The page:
Making California’s farms more energy efficient, and ensuring that farmers can adapt to a warmer planet, will be a decades-long challenge, agrees this panel of experts gathered by Climate One.
Cynthia Cory, Director of Environmental Affairs, California Farm Bureau Federation
Paul Martin, Director of Environmental Services, Western United Dairymen
Jeanne Merrill, California Climate Action Network
Karen Ross, Secretary, California Department of Food and Agriculture
Speakers at this Event
Greg Dalton: Welcome to Climate One at the Commonwealth Club. I'm Greg Dalton. Over the past five years, California's fight against greenhouse gases has largely focused on smoke stacks and tail pipes spewing carbon pollution into the air. In recent years, growing attention has focused on another source of emissions, food production. Scientists and authors such as Michael Pollan raised awareness about the climate impacts of petroleum-based system that delivers calories from the farm to our forks.
While agriculture is increasingly recognized as a source of greenhouse gases that are driving global weirding, they're also seen as an important part of building a more sustainable and resilient economy. New technologies, organics and other on-farm practices can potentially improve efficiency, improve human health and reduce environmental degradation. We'll discuss the food and climate nexus for the next hour with our live audience at the Commonwealth Club in San Francisco and four experts.
Cynthia Cory is Director of Environmental Affairs at the California Farm Bureau Federation. Paul Martin is Director of Environmental Services at the Western United Dairymen. Jeanne Merrill is Policy Director with the California Climate Action Network. And Karen Ross is Secretary of the California Department of Food and Agriculture. Please welcome them to Climate One.
Greg Dalton: Welcome
Karen Ross: Thank you.
Greg Dalton: Thank you all for coming today. Karen Ross, let's begin with you. California has a huge agricultural sector. It's about $36 billion, something around 81,000 farms and ranches. How does that connect with the state's efforts to reduce greenhouse gases? What's the connection between agriculture and climate?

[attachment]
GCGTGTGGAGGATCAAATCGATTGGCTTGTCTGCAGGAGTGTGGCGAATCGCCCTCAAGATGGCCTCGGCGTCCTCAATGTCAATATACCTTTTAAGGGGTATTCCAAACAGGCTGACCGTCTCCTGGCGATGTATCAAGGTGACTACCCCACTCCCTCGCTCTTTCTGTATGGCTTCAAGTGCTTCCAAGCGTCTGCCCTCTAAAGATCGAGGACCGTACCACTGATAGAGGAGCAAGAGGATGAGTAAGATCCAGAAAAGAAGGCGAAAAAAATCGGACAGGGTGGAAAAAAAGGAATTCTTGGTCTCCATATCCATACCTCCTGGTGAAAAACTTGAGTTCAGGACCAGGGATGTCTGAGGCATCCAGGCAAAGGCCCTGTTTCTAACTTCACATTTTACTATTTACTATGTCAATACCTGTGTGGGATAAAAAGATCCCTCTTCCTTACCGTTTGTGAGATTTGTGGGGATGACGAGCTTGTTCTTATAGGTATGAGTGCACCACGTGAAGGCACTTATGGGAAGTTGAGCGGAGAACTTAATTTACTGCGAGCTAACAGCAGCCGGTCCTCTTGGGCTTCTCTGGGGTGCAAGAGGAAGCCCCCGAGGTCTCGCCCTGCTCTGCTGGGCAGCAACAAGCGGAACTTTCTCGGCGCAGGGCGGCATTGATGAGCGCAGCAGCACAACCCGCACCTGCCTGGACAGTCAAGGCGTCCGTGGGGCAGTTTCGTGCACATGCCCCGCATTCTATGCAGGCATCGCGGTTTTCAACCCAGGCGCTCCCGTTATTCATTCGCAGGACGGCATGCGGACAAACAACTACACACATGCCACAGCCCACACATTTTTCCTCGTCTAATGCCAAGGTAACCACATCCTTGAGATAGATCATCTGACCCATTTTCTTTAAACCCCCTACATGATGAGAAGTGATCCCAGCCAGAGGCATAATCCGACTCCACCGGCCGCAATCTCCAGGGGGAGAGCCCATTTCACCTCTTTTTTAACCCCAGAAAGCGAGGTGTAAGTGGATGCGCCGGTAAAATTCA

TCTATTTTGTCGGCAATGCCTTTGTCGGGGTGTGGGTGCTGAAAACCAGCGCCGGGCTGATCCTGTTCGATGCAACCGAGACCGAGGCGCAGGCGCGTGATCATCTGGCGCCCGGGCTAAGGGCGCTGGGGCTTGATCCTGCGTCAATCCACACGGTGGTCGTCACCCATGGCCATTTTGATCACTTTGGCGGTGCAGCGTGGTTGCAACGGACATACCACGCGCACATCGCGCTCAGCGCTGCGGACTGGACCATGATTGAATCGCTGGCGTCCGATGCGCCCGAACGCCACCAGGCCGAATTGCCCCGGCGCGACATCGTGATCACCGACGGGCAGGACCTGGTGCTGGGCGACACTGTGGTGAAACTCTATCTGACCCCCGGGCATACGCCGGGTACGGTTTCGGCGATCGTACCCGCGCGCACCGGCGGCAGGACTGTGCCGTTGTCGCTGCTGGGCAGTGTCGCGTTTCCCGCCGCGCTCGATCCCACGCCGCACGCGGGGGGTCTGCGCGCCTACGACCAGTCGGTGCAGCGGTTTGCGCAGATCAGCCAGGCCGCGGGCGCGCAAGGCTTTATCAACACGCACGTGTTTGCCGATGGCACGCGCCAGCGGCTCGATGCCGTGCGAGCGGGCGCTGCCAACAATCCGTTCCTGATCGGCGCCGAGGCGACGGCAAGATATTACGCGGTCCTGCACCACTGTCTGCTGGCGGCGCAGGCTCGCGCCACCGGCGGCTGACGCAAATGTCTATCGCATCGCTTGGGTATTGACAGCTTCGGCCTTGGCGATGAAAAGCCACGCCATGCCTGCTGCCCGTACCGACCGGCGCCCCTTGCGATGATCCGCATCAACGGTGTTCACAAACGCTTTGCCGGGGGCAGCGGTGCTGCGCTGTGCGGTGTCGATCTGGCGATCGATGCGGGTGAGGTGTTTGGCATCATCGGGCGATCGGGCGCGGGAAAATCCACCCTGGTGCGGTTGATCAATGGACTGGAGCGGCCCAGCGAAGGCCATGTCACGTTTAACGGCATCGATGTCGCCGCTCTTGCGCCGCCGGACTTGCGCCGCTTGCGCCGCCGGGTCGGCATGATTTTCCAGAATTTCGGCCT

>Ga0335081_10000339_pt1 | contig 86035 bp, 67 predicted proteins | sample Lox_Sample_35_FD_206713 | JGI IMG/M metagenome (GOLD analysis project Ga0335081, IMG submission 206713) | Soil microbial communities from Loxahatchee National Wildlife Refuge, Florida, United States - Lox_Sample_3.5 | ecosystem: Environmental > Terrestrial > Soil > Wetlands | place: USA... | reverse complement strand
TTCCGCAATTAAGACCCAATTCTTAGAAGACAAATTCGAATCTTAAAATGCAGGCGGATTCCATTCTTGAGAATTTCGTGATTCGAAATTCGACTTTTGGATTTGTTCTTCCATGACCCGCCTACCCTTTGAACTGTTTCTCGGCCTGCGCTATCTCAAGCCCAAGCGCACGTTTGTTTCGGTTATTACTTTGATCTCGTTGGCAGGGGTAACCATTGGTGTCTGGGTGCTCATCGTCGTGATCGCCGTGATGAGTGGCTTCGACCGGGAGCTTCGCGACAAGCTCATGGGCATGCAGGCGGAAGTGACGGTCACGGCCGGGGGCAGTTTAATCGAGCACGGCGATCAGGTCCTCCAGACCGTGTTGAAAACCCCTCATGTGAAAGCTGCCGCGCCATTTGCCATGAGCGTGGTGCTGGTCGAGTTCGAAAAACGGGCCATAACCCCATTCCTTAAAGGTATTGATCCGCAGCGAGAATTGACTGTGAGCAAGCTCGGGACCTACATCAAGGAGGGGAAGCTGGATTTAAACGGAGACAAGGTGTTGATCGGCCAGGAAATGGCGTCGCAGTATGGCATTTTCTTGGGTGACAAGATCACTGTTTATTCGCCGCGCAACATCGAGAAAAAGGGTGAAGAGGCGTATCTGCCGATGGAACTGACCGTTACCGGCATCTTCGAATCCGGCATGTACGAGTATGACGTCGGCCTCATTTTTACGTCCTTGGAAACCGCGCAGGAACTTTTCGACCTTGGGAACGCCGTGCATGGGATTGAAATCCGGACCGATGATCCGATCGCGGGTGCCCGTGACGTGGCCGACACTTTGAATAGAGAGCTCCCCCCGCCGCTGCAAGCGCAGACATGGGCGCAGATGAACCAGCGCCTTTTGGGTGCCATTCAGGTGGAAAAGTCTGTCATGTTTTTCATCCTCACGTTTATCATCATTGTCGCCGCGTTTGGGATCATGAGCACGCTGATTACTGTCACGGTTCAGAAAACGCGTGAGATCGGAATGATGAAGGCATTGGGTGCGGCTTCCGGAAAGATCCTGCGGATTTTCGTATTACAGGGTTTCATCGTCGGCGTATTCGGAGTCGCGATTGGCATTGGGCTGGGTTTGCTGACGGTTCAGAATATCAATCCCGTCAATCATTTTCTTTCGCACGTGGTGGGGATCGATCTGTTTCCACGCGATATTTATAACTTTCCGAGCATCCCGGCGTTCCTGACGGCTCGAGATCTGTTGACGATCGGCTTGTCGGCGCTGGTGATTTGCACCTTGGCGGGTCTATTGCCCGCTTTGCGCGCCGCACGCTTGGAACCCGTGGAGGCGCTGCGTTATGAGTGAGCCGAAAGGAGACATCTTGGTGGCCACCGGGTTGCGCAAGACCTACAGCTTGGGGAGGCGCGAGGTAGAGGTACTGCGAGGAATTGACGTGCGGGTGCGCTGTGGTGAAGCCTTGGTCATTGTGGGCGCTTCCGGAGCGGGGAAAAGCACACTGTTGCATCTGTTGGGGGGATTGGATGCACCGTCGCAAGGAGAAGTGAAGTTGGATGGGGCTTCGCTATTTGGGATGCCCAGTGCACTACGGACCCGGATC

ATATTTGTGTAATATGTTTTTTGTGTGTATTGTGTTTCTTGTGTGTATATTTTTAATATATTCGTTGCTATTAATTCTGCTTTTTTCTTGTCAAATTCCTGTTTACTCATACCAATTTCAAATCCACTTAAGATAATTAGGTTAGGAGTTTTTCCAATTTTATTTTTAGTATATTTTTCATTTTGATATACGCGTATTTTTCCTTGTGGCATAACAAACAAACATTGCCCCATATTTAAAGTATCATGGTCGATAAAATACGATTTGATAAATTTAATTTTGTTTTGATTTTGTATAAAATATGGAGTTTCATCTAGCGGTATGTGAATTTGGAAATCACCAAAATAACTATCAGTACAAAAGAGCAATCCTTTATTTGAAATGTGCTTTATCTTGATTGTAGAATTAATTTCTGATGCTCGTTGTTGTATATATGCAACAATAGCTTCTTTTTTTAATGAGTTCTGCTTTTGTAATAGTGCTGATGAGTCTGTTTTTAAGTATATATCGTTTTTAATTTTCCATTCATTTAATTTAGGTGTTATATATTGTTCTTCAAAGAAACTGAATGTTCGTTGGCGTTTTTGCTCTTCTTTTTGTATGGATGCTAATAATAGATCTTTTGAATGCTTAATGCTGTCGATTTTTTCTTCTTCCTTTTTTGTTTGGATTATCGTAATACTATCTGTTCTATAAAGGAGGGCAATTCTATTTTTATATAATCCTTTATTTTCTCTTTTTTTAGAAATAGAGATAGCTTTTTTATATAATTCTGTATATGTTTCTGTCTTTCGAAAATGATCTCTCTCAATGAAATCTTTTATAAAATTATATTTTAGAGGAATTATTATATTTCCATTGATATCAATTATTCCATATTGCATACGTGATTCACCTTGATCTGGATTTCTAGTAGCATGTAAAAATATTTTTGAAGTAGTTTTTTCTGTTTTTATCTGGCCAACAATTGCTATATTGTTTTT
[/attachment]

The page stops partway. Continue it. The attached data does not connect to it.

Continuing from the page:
Karen Ross: Yeah. That's a good question and there's a couple of ways of looking at this. One is that California agriculture is tremendously diverse as well as being tremendously productive. And you can look at the greenhouse gas emissions that have been attributed to California and the state which the State Air Resources Board says about 6% of the total greenhouse gas emissions are coming from the farm sector itself. But you also need to take a look at what the potential is for those of us on the farm to actually be sequestering carbon and with changes in some of our practices to be an offset to greenhouse gas emissions. But I also think it's really important that we remember that there's also tremendous peril that's presented to California agriculture with climate change. We are part of two interesting trends going on right now. One is really thinking about food security, what's happening around the world right now, where raising the prices of food to the highest they've ever been according the U.N. Food Index as well as food shortages have been feeding some of the revolutions that we're seeing.
So food security right now, where we have almost a billion people a day who don't have enough to eat, really has brought what the impact is to being able to feed those people to the forefront concurrently through great efforts at the local level, Advision, food policy councils, Roots of Change, there's a renewed interest in where our food comes from, how it's produced and who's producing it. And so the emphasis on local and regional food systems is also making us aware of how do we adapt to climate change to make sure that we can feed the world and also have robust local and regional food systems.